Supreme Commander is a solid real time strategy game with good visuals and pretty decent mechanics. It’s not without its flaws, however.
The main storyline deals with three opposing factions. The UEF (United Earth Federation), The Cybran Nation, and the Aeon Illuminate. They are all locked in a never ending battle known as the Infinite War. You can expect to spend some time on the campaign, but it ends pretty quickly. There are few missions but they can be quite lengthy. There is also multiplayer over GPGnet.
The game is a bit system intensive and you’ll need to have a pretty hefty rig if you’re planning on running it smoothly at max settings, but even a good system can experience some slowdown with the massive amount of units on screen. Supreme Commander (hereby being referred to as SupCom) is mainly focused on unit quantity, rather than quality. You are given a pretty large population cap and most of the time you will need to utilize all of it to take down your enemies. It’s a bit of a far cry from games like WCIII where you have a small band of units. I’d liken it unto StarCraft, in the sense that it’s about macromanagement more than micromanagement. The economy is very import in SupCom, and if it stalls then it could leave you devastated. The developers implemented a fairly interesting resource system based around “matter” and “energy.” Energy of course provides power to buildings, defenses, shields, and helps build, while matter is used in the creation of units and structures. Matter is drawn from the ground at specific locations or generation in mass generators, which can be a strain on your power consumptions. Building a balanced and working economy is key to success in the game.
Supreme Commander boasts many unique features as well, such as the ability to play on a dual display setup. Even if you don’t have dual monitors you can create a duplicate view window in game. This an interesting idea when has a lot of use in a RTS. While you are busy attacking you can easily handle base defenses and management without having to scroll across the map. Another neat thing that SupCom offers is the ability to zoom out quite a distance. You can get a large global view of the entire battlefield, switching buildings and units into iconic representation. You’ll find yourself in that perspective a lot, which is useful but not unnecessarily pretty to look at.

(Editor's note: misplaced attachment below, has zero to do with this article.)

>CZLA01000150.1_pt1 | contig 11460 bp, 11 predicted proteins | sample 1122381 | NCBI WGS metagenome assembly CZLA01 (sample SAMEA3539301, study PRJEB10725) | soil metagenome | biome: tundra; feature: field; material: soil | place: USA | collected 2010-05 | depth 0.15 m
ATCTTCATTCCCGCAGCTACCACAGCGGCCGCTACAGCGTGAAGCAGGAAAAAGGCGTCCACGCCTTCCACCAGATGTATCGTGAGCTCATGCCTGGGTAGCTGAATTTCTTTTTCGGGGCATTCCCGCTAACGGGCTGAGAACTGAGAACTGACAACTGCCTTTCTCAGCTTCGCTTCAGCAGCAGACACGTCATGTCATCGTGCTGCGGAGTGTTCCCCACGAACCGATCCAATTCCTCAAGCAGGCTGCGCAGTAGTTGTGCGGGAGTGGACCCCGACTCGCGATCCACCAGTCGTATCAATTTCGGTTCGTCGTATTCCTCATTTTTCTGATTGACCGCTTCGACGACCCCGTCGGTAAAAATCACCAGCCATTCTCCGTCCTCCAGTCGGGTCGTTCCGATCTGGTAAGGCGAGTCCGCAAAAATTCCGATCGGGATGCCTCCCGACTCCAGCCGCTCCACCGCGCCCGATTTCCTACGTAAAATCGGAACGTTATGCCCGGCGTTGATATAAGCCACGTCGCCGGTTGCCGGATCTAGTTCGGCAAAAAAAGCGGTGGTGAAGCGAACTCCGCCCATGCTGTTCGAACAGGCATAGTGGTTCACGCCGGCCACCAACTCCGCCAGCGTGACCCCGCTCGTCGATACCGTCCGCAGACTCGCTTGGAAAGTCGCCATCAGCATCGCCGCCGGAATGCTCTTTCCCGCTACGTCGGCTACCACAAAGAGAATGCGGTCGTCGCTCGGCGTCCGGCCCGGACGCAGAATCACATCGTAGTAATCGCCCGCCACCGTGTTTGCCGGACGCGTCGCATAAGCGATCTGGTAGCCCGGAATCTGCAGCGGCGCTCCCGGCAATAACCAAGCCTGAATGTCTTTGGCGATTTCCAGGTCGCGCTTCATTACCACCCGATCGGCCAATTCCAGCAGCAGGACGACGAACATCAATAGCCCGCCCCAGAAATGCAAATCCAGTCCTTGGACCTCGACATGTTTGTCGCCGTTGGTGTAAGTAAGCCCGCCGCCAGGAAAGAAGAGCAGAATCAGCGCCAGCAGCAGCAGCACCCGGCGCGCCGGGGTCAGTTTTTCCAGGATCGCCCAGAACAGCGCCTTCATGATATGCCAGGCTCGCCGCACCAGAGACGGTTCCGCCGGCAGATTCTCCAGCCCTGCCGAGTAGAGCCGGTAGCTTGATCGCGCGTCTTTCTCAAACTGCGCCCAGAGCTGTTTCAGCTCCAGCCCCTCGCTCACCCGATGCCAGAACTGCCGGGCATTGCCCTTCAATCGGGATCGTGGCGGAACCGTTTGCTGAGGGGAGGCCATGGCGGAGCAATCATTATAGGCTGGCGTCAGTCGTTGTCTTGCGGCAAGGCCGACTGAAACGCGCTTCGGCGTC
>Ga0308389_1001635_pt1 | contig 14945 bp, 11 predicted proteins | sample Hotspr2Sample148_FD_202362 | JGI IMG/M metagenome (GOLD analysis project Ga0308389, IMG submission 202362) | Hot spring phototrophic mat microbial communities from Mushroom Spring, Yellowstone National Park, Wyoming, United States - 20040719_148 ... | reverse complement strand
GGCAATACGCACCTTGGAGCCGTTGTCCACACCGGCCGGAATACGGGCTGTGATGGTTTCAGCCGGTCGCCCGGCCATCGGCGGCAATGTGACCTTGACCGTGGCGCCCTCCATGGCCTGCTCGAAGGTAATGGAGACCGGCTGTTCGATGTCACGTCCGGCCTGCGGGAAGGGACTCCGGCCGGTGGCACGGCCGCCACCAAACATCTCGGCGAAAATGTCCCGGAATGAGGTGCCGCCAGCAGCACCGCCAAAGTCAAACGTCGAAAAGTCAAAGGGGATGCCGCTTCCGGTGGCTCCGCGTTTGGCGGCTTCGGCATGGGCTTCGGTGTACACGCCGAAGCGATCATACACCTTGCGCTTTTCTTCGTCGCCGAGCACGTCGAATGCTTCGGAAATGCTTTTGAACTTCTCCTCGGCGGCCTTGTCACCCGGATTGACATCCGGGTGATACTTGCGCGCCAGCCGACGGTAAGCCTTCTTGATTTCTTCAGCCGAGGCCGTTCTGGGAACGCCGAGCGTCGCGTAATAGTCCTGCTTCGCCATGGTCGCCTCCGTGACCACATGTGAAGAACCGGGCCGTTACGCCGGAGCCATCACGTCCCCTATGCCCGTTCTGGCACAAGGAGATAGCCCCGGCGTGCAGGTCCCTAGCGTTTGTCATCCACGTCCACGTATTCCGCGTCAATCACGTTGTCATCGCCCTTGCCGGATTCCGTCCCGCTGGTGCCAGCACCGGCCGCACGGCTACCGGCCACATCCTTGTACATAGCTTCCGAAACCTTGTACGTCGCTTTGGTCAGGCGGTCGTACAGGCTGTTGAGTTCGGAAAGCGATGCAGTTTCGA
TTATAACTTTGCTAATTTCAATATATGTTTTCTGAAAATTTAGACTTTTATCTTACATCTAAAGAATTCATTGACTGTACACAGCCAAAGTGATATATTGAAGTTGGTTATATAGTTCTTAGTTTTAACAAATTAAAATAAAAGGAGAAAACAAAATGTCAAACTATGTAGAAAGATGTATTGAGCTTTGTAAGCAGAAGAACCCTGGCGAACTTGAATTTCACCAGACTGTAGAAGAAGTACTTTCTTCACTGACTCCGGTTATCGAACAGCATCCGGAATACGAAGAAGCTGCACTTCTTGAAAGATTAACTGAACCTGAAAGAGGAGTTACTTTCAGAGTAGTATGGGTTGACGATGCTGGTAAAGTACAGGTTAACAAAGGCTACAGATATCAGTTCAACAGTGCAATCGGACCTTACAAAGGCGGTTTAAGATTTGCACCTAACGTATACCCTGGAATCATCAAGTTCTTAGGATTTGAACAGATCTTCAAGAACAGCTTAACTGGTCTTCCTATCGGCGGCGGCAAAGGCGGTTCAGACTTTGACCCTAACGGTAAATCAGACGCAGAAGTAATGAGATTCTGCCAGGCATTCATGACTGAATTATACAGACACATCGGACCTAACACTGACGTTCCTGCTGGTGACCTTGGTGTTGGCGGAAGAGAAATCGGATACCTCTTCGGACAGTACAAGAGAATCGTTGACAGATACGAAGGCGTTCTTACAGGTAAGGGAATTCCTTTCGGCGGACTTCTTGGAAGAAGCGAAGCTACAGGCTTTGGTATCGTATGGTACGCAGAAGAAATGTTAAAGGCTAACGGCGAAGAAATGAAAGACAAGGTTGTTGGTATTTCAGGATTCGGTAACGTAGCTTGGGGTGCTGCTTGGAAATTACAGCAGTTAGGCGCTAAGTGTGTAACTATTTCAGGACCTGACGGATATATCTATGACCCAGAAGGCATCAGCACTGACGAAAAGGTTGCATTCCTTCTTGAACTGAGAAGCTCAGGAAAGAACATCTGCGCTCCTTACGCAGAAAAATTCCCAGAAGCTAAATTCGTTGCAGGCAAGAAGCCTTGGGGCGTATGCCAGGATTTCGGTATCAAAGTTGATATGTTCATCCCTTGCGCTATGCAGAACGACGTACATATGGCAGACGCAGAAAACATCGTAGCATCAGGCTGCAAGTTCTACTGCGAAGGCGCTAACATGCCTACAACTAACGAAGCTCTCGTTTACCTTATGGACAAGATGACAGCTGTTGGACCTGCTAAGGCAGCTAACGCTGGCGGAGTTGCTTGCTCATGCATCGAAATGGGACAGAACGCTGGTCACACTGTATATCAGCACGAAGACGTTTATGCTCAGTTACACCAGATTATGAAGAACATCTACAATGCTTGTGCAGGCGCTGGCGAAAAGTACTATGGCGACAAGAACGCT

The game offers a wide variety of units to play with, but not much differentiates between factions. All three warring sides have pretty much the same units and buildings, only differing slightly. What sets these factions more apart is the use of “Experimental Units.” These machines of awesome power require many resources but are extremely powerful, and extremely fun to look at. SupCom has many unique offensive buildings in the game such as nuclear silos, missle launchers, cannons, etc. All of these are stationary constructions in your base but can be launched at an enemy. They all of course have their respective counter measures, but if used on an unsuspecting opponent they can ravage a base. Along with offensive structures you can acquire shields to defend your base, which are very useful but can be a bit of a drain on your energy to maintain. These tools can cause games to go on for some time. You won’t get many quick skirmishes in this game.
System Intensity and other small bugs aside, Supreme Commander is a solid title and well worth checking out if you are bored of Warcraft or just not interested in C&C3.
Impartial rating: 80/100
Fanboy rating: 84/100
GRAEV gives this game the SILVER HELM.